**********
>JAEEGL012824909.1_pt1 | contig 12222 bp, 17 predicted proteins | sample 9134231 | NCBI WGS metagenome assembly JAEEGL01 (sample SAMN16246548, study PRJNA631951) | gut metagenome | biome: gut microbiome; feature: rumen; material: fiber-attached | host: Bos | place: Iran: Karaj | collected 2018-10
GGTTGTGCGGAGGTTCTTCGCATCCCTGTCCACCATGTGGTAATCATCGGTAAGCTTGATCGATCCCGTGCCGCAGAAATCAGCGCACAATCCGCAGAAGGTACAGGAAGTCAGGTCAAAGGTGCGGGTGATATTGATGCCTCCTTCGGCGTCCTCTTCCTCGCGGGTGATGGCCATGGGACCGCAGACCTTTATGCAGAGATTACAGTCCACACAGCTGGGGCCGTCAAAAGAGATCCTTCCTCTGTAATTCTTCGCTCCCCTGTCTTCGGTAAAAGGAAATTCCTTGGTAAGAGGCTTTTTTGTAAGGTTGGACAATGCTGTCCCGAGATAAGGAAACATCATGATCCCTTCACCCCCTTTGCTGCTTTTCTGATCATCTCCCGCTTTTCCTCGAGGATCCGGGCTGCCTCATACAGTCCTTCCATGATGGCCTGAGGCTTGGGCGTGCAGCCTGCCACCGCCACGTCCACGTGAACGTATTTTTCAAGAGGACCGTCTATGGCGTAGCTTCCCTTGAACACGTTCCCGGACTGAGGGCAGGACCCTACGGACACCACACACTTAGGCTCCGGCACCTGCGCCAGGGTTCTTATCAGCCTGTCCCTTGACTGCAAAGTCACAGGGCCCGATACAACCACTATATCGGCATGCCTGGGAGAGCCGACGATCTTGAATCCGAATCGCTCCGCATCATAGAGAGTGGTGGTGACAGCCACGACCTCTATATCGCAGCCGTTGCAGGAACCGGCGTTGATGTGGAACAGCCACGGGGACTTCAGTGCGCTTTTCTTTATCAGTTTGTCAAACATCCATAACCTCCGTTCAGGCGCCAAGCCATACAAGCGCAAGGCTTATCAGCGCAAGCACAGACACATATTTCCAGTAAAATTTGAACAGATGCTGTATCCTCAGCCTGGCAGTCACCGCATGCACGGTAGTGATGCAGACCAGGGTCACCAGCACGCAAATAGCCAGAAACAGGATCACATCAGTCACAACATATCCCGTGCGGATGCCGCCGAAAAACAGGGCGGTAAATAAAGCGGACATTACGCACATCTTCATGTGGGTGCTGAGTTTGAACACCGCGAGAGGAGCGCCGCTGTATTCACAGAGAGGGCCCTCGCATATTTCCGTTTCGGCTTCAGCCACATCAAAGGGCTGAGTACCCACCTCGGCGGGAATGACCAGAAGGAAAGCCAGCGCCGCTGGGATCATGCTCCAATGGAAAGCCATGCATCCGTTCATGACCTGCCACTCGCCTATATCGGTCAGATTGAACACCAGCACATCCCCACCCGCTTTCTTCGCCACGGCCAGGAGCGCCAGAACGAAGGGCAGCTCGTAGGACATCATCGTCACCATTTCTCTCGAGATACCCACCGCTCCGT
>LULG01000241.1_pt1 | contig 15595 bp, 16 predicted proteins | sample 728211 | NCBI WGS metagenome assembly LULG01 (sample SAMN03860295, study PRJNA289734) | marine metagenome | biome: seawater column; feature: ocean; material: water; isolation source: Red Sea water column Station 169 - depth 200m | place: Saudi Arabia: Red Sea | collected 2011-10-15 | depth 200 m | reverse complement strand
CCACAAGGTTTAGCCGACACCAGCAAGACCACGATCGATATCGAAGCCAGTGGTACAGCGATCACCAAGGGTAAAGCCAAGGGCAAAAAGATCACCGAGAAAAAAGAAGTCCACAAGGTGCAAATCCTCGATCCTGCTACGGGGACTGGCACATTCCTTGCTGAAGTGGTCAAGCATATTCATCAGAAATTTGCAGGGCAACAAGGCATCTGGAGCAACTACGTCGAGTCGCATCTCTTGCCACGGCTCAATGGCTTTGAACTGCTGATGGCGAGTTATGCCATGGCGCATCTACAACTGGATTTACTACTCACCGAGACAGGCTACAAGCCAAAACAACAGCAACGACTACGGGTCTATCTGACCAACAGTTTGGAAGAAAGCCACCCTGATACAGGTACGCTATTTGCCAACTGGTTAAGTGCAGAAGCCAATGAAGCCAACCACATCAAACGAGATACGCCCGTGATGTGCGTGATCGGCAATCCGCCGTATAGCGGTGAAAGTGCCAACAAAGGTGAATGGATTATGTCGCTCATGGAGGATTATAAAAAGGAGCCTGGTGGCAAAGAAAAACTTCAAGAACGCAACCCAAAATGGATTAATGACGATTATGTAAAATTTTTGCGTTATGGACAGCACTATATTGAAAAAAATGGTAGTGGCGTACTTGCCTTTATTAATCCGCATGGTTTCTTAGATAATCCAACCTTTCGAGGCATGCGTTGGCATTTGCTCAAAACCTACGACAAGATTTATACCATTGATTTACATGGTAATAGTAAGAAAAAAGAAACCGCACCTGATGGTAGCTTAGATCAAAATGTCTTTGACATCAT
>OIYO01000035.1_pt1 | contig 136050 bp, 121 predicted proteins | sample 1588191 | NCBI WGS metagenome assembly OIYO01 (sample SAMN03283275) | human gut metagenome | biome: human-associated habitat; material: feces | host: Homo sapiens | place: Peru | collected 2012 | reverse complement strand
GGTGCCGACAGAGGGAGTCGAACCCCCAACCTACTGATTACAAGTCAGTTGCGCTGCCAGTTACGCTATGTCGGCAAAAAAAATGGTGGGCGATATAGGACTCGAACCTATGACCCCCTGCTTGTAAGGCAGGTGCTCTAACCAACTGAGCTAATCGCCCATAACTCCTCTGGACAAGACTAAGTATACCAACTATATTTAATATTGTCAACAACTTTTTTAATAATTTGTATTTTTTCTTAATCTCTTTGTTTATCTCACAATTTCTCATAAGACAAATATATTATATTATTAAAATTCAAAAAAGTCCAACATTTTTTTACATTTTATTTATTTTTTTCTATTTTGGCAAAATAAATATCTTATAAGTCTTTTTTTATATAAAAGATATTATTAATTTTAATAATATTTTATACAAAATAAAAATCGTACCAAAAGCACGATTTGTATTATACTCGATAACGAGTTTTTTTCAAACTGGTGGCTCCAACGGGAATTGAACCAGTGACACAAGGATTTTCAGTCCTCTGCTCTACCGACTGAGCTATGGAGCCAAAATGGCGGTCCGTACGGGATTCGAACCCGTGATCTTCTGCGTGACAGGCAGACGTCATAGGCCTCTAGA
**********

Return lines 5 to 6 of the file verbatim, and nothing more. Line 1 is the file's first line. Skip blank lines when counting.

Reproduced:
>OIYO01000035.1_pt1 | contig 136050 bp, 121 predicted proteins | sample 1588191 | NCBI WGS metagenome assembly OIYO01 (sample SAMN03283275) | human gut metagenome | biome: human-associated habitat; material: feces | host: Homo sapiens | place: Peru | collected 2012 | reverse complement strand
GGTGCCGACAGAGGGAGTCGAACCCCCAACCTACTGATTACAAGTCAGTTGCGCTGCCAGTTACGCTATGTCGGCAAAAAAAATGGTGGGCGATATAGGACTCGAACCTATGACCCCCTGCTTGTAAGGCAGGTGCTCTAACCAACTGAGCTAATCGCCCATAACTCCTCTGGACAAGACTAAGTATACCAACTATATTTAATATTGTCAACAACTTTTTTAATAATTTGTATTTTTTCTTAATCTCTTTGTTTATCTCACAATTTCTCATAAGACAAATATATTATATTATTAAAATTCAAAAAAGTCCAACATTTTTTTACATTTTATTTATTTTTTTCTATTTTGGCAAAATAAATATCTTATAAGTCTTTTTTTATATAAAAGATATTATTAATTTTAATAATATTTTATACAAAATAAAAATCGTACCAAAAGCACGATTTGTATTATACTCGATAACGAGTTTTTTTCAAACTGGTGGCTCCAACGGGAATTGAACCAGTGACACAAGGATTTTCAGTCCTCTGCTCTACCGACTGAGCTATGGAGCCAAAATGGCGGTCCGTACGGGATTCGAACCCGTGATCTTCTGCGTGACAGGCAGACGTCATAGGCCTCTAGA